Organic N accumulates in soil by additions of plant and animal wastes or residues. Conversion of soil organic N to inorganic N is called mineralization whereas the conversion of inorganic N to organic N is called immobilization. The first inorganic N product of mineralization is ammonium. Ammonium is usually converted quickly to nitrate by a process called nitrification, hence, nitrate is the dominant inorganic N form available to plants. Ammonium is lost from the soil to the atmosphere by volatilization and nitrate by denitrification.  Nitrate does not adhere to soil particles and, hence, is vulnerable to leaching out of the root zone as water percolates through the soil. Soil organic and inorganic N can be lost to surface water by erosion and run-off.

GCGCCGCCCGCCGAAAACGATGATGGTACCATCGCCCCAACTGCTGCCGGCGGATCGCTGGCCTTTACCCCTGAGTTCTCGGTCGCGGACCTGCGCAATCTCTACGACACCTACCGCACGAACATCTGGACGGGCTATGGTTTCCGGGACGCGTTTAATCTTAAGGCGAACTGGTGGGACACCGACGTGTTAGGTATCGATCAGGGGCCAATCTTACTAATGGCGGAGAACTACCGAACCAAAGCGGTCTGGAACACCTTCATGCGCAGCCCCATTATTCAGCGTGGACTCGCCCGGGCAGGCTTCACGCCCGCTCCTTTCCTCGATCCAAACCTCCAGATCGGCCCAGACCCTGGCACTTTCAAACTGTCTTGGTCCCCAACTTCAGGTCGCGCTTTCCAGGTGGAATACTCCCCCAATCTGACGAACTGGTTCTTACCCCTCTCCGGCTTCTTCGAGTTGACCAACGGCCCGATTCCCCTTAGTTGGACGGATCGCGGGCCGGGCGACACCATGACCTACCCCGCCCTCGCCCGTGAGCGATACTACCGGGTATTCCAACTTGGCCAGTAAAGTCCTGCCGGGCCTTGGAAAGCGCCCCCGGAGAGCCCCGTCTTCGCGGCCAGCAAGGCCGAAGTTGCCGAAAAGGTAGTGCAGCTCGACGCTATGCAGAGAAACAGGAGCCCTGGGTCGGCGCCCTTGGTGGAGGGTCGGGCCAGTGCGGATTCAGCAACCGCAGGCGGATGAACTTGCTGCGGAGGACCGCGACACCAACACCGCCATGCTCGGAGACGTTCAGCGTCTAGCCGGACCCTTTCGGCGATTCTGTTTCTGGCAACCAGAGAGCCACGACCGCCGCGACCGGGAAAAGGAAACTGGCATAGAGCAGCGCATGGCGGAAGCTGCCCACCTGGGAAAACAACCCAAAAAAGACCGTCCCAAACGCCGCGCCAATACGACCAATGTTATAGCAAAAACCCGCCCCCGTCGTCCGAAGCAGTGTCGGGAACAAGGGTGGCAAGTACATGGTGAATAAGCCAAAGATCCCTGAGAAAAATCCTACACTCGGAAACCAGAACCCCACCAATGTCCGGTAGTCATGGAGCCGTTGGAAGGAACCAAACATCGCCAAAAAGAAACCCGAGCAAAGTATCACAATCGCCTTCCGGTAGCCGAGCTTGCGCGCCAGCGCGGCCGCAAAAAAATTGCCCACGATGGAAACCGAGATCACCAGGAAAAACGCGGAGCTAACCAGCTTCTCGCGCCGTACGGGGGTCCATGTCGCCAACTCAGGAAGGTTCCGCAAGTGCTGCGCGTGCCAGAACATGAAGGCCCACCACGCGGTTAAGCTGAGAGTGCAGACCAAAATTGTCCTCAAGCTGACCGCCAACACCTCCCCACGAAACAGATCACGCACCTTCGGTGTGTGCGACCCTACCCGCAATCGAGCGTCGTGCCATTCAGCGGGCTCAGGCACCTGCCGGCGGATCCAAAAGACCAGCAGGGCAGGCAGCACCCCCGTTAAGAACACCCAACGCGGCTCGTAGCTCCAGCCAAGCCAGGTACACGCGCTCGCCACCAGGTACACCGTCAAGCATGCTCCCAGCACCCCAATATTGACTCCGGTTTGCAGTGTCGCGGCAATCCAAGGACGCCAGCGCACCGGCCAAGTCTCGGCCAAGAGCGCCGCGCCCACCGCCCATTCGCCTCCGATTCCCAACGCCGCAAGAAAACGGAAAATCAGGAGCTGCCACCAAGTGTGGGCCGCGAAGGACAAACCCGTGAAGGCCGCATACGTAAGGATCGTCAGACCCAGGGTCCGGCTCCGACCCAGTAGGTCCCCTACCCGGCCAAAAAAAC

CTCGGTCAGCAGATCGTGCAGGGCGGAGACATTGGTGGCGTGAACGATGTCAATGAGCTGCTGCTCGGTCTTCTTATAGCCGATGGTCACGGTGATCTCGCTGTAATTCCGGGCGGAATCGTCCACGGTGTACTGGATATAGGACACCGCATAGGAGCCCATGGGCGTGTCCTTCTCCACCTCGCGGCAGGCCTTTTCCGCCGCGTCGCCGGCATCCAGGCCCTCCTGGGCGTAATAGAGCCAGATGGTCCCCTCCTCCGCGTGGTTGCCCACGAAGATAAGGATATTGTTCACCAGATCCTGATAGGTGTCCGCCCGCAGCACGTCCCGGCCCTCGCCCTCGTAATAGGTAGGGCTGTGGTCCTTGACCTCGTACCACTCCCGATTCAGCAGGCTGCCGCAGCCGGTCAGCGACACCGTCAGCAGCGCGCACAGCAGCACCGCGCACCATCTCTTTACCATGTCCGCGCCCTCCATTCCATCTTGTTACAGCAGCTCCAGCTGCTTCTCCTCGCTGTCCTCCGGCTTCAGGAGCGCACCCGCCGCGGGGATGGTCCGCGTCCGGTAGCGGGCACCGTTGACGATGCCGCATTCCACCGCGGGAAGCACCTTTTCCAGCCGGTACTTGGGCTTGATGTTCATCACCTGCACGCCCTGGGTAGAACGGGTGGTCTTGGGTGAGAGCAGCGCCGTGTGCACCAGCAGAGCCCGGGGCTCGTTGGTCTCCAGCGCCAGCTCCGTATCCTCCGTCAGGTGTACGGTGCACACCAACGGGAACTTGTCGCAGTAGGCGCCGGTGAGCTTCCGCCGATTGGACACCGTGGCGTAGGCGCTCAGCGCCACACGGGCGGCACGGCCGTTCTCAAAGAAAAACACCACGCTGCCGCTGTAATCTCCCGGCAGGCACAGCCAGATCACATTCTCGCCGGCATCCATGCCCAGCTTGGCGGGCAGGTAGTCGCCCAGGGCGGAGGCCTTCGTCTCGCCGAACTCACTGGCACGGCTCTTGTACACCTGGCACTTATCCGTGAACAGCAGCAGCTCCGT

Nitrogen in the Environment

The biological or non-biological processes that convert N from one form to another respond to climatic, soil and environmental conditions differently. An understanding of the forms and factors that influence conversion is necessary for efficiently managing N on farms.